Some people do yoga asana for the purpose of balancing, purifying and calming the energy fields; stimulating and energizing the energy centres; unblocked any energy blockage; channeling the energy for higher spiritual realization; generate and conserving energy; changing the habits of the mind; changing how the mind feels and thinks; developing concentration, awareness and mindfulness; developing non-identification with the body and mind, letting go of the ego; letting go of judgment, comparison and expectation; letting go of pride and arrogance; letting go of discontentment and greed; letting go of craving and aversion; letting go of frustration, anger and hatred; developing patience, forbearance, non-attachment, adjustment, adaptation, accommodation, cheerfulness, vitality, acceptance, and etc; being in the present moment now, accepting the present moment now as it is, accepting ourselves as we are in the present moment now as it is; letting go of physical, mental and emotional tensions; letting go of jealousy, dissatisfaction, disappointment, anxiety, agitation, depression, negative thinking, low self-esteem, fear and worry; removing restlessness; purifying the mind remove impurities, and etc…, as part of the yoga practice, to prepare the body and mind for meditation to contemplate on the Truth of who we really are, to realize selflessness or compassion, and be free from ignorance and suffering that derived from ignorance, and realize eternal and unconditional peace, transcending birth and death, worldly existence, names and forms, qualities and dualities…

Beside the yoga asana as part of yoga practice, yoga practice consists of but not limiting to – observing ethical moral conducts (Yama & Niyama); restraining wants and desires; renunciation from worldly activities; renounce from the fruit of actions; restricting senses inputs; controlling the thoughts, actions and speech; performing Japas, Bhajans, Kirtans, chantings and prayers; performing Kriyas; study and contemplating on the Yoga Scriptures or the teachings of yoga; practice loving kindness, forgiveness, tolerance, honesty, truthfulness, simplicity, compassion, wisdom, dispassion, detachment, solitude, silence, austerity, celibacy, selfless service, faith and devotion towards the Truth and the universal consciousness, breath control – Pranayama, withdrawal of the senses from the objects of the senses – Pratyahara, concentration – Dharana, meditation – Dhyana, and annihilation of the mind – Samadhi…

There are also many other unlimited intentions, motives and expectations in people who practice yoga or just the yoga asana exercises, such as :-

To teach yoga exercises as livelihood, or to start yoga school(s) or yoga centre(s) as a money making business, to attain wealth, name and fame, or mainly to share the greatness of yoga with many other beings…

To train the body and mind to be able to do some artistic or acrobatic moves for show performances, or as personal achievement and satisfaction, or for entertainment, or for competition, or for taking photos or making videos to share with others or to make some profits, or for any other reasons…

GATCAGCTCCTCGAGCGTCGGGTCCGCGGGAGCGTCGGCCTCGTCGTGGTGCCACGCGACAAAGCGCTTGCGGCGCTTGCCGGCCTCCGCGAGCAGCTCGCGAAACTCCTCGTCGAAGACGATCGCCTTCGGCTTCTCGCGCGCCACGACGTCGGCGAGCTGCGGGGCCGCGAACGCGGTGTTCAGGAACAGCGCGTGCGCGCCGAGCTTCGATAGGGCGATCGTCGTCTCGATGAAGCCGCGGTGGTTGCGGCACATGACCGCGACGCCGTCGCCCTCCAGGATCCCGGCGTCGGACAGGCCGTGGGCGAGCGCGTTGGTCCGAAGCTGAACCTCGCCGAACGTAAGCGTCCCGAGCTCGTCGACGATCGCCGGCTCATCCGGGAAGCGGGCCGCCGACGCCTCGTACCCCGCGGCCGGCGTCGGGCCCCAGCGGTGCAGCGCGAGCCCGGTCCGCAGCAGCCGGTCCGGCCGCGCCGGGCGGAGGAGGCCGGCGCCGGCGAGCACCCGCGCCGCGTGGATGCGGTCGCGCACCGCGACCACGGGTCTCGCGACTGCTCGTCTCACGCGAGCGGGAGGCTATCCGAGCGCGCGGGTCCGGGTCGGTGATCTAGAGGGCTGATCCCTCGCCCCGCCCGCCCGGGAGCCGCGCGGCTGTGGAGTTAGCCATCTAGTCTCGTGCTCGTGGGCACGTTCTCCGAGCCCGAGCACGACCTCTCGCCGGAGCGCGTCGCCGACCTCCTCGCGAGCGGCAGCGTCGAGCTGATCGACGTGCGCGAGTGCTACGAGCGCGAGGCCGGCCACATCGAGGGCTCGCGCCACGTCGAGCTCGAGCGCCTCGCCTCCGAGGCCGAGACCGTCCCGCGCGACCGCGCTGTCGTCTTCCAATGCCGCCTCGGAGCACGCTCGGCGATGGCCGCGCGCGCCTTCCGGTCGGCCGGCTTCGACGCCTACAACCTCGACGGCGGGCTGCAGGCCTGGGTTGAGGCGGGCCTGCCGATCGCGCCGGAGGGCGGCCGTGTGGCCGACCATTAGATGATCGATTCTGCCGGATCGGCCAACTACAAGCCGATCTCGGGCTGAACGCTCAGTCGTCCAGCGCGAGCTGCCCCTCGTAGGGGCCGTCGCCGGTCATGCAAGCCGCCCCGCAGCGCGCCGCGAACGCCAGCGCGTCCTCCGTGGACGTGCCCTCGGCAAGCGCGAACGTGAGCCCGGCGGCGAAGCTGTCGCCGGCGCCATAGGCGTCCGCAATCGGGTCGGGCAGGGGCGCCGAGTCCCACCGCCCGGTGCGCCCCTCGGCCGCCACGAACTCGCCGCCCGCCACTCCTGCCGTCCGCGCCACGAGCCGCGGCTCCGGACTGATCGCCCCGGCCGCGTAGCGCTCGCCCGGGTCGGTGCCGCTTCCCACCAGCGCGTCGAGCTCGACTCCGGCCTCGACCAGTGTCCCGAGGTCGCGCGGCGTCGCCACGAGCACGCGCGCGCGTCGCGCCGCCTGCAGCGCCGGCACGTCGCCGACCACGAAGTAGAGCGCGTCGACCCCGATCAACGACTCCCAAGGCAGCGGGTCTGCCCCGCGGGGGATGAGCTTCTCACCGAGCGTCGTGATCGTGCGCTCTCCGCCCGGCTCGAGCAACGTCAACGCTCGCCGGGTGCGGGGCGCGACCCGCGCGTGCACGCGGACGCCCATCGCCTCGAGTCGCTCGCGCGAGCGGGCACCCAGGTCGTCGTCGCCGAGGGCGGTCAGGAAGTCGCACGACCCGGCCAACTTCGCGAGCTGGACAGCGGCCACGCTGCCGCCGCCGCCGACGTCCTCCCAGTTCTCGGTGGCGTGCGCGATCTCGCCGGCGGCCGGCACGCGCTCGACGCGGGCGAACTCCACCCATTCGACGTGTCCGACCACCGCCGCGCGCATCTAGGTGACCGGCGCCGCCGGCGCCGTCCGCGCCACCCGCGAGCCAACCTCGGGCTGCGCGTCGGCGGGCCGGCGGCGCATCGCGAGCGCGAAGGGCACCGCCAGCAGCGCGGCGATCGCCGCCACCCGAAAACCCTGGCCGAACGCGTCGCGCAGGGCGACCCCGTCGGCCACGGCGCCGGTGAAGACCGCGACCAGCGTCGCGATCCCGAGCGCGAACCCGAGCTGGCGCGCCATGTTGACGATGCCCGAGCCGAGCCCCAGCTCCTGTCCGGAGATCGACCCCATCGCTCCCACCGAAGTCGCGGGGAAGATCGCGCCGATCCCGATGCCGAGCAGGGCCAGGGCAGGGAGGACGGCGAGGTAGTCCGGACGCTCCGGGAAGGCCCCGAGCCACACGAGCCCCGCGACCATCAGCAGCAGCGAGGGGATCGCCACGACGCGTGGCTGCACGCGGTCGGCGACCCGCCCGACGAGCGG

To enhance memories, brains activities, mind’s clarity, productivity and creativity…

To improve relationship, quality of life and quality of work…

To be able to sleep better, to balance up imbalanced hormones, to deal with everyday stress and frustration…

To tap the power of thoughts to make our wishes come true…

To let go of physical, mental or emotional pain, hurts and suffering…

To be a better person or human being…

To be able to say “no” without feeling guilty…

To be open-minded…

To be able to receive and give…

To be able to love and receive love…

To accept ourselves…

To be ourselves…

To love ourselves…

To be kind and compassionate towards ourselves and other beings…

To be what we want to be even if we think we are not “good” at it…

To be happy…

To be truly confident…

To know the truth of suffering…

To know the truth of existence…

To know who we really are…

To connect with the source in us…

To be pure…

To be free, to be liberated…

For humanity and world peace…

Or just be…

Om shanti.

The practice of mind control (Raja Yoga) – renunciation and silence

There are many different types of personalities or temperaments in those who are interested in learning and practicing the ancient techniques of how to control the mind and how to be really peaceful and happy through the path of yoga and meditation.

It doesn’t matter what type of personality that we have, some of us (the mind and the ego) might prefer a passionate outgoing life and like to be active and sociable, some of us might prefer to live a quiet inner life and have less social activities for conserving energy and focus on yoga and meditation practice for Self-realization, and some of us find a balance point between the active sociable outgoing life and the quiet inner life (this exists in those who have self-discipline and self-control).

There is nothing wrong with all these different types of temperaments in different people.

That’s why there are many different paths in yoga to suit all types of temperaments people.